Gordon Brown's determination to leave no hostages to the Tory propagandists and protect Labour from tax-raising charges means that Chris Smith's hands are tied. This reality is reflected in a policy document, New Agenda for Health, being published today by the left-leaning Institute for Public Policy Research. "From where we stand now," it says, "there will be no significant new public money for health care in the UK."

Then there is the supposed ideological gulf, said to have distinguished the two parties. That has all but disappeared. Labour now accepts the all-important separation of purchasing by health authorities from the provision of care by hospitals and other NHS units. The party still rails against GP fundholders, but goes along with the principle that family doctors should be key figures in deciding what care hospitals should provide. There is much casuistry about the language of contracts and markets, but, under Labour, health authorities and GPs would still strike deals with hospitals.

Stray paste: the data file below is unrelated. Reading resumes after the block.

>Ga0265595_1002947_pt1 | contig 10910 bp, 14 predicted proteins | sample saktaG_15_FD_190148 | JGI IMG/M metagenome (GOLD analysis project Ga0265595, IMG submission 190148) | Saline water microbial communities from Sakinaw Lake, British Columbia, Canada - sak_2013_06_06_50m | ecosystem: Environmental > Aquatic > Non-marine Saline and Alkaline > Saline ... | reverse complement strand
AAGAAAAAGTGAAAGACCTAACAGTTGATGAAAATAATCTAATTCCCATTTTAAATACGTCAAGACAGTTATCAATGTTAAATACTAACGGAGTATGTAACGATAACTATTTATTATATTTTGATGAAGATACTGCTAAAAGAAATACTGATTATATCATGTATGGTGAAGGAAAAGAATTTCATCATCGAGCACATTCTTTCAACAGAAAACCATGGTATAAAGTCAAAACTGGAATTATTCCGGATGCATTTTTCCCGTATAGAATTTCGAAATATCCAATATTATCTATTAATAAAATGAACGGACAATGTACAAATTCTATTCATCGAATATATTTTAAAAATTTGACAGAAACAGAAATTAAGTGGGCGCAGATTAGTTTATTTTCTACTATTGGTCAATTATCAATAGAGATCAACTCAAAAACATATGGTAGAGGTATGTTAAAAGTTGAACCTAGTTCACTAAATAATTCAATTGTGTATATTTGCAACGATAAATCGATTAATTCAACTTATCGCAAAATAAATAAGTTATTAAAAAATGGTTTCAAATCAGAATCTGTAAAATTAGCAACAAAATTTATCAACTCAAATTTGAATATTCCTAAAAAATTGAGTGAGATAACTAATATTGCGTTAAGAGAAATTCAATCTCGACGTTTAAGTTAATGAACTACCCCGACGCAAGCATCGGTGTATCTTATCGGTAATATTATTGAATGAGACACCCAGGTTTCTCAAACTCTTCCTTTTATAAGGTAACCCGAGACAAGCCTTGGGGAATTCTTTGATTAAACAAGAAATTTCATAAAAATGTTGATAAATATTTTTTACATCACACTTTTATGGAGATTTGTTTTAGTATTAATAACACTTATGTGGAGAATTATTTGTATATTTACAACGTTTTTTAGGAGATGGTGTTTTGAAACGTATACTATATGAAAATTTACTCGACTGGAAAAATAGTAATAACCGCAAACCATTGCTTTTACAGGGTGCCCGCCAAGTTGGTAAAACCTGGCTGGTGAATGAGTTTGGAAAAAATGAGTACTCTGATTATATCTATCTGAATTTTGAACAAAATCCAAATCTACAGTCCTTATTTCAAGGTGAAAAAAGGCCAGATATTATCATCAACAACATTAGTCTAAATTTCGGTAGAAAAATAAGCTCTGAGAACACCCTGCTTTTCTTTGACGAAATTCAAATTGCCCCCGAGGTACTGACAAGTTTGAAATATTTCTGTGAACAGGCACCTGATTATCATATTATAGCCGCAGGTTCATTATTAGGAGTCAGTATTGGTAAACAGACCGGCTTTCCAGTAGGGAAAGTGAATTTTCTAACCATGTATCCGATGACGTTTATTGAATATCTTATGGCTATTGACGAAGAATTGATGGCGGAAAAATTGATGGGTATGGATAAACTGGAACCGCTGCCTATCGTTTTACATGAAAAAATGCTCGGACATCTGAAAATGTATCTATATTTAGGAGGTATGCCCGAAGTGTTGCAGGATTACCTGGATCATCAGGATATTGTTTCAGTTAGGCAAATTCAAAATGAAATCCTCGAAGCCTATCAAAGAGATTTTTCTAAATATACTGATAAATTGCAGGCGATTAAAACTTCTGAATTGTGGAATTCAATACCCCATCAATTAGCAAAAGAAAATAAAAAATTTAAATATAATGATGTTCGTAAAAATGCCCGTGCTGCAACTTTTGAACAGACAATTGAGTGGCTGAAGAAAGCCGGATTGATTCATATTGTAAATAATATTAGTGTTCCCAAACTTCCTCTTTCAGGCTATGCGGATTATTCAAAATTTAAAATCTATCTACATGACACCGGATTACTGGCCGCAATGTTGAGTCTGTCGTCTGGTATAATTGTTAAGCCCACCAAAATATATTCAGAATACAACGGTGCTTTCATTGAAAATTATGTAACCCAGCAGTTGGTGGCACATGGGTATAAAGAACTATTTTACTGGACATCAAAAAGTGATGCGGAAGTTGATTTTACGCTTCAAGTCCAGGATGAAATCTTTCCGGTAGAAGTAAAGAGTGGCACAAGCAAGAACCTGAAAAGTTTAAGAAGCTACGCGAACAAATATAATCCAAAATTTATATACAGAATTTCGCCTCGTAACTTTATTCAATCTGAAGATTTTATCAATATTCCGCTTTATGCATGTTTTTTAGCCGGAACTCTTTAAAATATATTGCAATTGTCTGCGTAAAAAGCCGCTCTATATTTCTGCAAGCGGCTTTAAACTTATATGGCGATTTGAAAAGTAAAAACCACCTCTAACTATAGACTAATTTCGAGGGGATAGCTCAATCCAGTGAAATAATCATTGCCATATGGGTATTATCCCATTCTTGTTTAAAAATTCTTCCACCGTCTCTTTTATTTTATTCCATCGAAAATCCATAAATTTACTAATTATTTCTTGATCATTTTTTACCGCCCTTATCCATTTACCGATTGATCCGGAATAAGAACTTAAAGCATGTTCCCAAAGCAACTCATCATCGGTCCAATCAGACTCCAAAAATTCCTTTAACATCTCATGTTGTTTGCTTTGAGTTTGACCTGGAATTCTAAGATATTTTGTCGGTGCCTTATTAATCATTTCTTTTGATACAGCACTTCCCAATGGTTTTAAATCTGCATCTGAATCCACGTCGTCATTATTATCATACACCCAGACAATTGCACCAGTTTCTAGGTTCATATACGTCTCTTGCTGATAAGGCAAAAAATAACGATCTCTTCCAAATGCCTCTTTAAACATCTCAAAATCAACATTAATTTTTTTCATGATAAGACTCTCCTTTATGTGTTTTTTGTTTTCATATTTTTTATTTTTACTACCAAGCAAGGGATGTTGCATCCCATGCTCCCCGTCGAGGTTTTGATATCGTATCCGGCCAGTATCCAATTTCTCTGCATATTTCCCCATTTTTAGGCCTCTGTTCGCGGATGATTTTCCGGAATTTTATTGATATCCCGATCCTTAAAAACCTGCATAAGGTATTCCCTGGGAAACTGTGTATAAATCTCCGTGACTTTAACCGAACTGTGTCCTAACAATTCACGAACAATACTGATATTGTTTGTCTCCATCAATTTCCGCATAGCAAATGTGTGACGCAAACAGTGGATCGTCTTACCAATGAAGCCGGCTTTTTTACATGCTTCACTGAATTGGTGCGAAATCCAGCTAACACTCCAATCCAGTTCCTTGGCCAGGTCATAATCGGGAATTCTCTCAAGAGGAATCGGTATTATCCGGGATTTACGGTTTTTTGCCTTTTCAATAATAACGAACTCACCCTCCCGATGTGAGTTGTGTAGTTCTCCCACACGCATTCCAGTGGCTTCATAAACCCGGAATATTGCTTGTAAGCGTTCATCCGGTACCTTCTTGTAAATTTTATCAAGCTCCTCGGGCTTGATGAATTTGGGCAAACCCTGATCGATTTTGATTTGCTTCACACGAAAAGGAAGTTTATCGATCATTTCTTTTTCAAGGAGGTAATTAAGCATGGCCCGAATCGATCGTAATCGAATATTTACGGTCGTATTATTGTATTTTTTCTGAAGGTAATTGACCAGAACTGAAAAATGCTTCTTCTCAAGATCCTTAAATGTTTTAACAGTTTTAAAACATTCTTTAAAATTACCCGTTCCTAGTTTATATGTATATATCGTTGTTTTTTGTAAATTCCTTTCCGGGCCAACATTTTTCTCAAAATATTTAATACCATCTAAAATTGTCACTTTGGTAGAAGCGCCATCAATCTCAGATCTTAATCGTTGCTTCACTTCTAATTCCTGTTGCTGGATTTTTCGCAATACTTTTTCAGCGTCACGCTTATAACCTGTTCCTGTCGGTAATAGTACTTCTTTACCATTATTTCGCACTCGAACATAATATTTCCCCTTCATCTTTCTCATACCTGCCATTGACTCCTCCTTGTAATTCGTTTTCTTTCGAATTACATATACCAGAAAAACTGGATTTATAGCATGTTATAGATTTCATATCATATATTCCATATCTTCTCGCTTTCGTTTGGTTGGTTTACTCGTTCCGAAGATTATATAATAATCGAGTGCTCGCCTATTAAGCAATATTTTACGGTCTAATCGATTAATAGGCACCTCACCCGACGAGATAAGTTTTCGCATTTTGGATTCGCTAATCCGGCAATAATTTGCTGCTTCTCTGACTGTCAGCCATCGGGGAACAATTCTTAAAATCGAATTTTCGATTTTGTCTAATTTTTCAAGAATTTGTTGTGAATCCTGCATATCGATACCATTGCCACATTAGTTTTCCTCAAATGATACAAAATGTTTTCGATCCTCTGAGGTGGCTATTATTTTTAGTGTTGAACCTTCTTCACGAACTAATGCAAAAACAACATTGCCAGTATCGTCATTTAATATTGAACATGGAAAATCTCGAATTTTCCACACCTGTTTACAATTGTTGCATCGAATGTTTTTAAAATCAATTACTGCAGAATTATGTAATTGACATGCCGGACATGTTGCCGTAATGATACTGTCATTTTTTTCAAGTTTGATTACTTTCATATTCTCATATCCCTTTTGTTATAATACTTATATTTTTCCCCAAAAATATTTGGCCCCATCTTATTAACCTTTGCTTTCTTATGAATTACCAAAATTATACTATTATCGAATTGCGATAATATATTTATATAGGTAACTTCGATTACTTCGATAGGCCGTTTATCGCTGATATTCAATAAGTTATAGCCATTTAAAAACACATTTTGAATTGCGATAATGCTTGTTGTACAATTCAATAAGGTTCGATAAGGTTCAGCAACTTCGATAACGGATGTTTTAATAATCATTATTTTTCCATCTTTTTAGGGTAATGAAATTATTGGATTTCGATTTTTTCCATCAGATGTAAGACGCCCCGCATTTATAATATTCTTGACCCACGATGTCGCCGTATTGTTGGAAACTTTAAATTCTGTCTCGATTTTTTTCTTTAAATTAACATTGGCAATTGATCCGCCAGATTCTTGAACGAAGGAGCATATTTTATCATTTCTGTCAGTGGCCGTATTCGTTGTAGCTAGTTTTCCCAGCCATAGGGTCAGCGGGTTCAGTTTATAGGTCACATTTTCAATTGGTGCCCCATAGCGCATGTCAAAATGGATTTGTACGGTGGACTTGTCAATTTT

So what has all the noise been about? The damaging impression is that Labour has been crying wolf. Worse is the fact that, after 17 years in opposition, Labour has precious little fresh to offer on how it would run the NHS.

The rapid turnover in Shadow Health Secretaries is one reason for this failure. Since Robin Cook moved on in 1992, David Blunkett, Margaret Beckett, Harriet Harman and now, over the past few months, Chris Smith have beaten the Labour drum. None has shown much sign of innovation beyond catching up with the Tories on the structure of the NHS. Compare Labour's idle performance over health with, for example, its tenacity in seizing the agenda over crime policy.

All of which has left the Government with an opening to destroy any Labour election challenge on the NHS. "The Tories are planning to go for them in the run-up to Christmas, because they don't think Labour has a policy," says one health expert.